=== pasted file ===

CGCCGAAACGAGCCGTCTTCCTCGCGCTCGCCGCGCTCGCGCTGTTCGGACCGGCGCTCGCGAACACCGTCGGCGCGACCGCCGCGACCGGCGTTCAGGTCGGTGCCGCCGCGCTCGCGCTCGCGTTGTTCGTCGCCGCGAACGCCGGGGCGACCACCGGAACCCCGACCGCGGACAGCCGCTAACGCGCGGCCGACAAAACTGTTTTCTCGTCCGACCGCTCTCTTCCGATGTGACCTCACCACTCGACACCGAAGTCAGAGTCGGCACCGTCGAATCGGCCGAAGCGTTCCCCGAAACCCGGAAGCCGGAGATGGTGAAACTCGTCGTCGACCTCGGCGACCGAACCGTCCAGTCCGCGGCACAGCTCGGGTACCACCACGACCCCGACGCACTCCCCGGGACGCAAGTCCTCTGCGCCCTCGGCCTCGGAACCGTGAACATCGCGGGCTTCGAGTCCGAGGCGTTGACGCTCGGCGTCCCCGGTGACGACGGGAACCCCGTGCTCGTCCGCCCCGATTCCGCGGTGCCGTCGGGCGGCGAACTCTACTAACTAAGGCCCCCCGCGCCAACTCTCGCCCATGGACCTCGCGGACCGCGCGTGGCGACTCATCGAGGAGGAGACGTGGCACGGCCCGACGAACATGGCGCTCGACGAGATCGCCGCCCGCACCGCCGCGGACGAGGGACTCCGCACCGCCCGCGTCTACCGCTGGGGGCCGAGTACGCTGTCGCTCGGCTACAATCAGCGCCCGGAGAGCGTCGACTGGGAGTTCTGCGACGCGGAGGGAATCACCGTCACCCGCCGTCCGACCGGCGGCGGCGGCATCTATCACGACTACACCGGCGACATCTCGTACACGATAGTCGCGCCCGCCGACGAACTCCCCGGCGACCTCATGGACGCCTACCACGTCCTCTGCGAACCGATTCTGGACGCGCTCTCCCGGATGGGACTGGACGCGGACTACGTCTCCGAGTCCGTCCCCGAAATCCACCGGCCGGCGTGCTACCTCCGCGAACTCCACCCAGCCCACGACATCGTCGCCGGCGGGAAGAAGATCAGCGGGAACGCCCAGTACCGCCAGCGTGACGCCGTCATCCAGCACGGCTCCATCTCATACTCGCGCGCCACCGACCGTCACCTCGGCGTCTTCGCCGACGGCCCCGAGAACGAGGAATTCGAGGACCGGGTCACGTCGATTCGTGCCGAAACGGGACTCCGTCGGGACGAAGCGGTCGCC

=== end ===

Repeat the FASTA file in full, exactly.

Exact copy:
CGCCGAAACGAGCCGTCTTCCTCGCGCTCGCCGCGCTCGCGCTGTTCGGACCGGCGCTCGCGAACACCGTCGGCGCGACCGCCGCGACCGGCGTTCAGGTCGGTGCCGCCGCGCTCGCGCTCGCGTTGTTCGTCGCCGCGAACGCCGGGGCGACCACCGGAACCCCGACCGCGGACAGCCGCTAACGCGCGGCCGACAAAACTGTTTTCTCGTCCGACCGCTCTCTTCCGATGTGACCTCACCACTCGACACCGAAGTCAGAGTCGGCACCGTCGAATCGGCCGAAGCGTTCCCCGAAACCCGGAAGCCGGAGATGGTGAAACTCGTCGTCGACCTCGGCGACCGAACCGTCCAGTCCGCGGCACAGCTCGGGTACCACCACGACCCCGACGCACTCCCCGGGACGCAAGTCCTCTGCGCCCTCGGCCTCGGAACCGTGAACATCGCGGGCTTCGAGTCCGAGGCGTTGACGCTCGGCGTCCCCGGTGACGACGGGAACCCCGTGCTCGTCCGCCCCGATTCCGCGGTGCCGTCGGGCGGCGAACTCTACTAACTAAGGCCCCCCGCGCCAACTCTCGCCCATGGACCTCGCGGACCGCGCGTGGCGACTCATCGAGGAGGAGACGTGGCACGGCCCGACGAACATGGCGCTCGACGAGATCGCCGCCCGCACCGCCGCGGACGAGGGACTCCGCACCGCCCGCGTCTACCGCTGGGGGCCGAGTACGCTGTCGCTCGGCTACAATCAGCGCCCGGAGAGCGTCGACTGGGAGTTCTGCGACGCGGAGGGAATCACCGTCACCCGCCGTCCGACCGGCGGCGGCGGCATCTATCACGACTACACCGGCGACATCTCGTACACGATAGTCGCGCCCGCCGACGAACTCCCCGGCGACCTCATGGACGCCTACCACGTCCTCTGCGAACCGATTCTGGACGCGCTCTCCCGGATGGGACTGGACGCGGACTACGTCTCCGAGTCCGTCCCCGAAATCCACCGGCCGGCGTGCTACCTCCGCGAACTCCACCCAGCCCACGACATCGTCGCCGGCGGGAAGAAGATCAGCGGGAACGCCCAGTACCGCCAGCGTGACGCCGTCATCCAGCACGGCTCCATCTCATACTCGCGCGCCACCGACCGTCACCTCGGCGTCTTCGCCGACGGCCCCGAGAACGAGGAATTCGAGGACCGGGTCACGTCGATTCGTGCCGAAACGGGACTCCGTCGGGACGAAGCGGTCGCC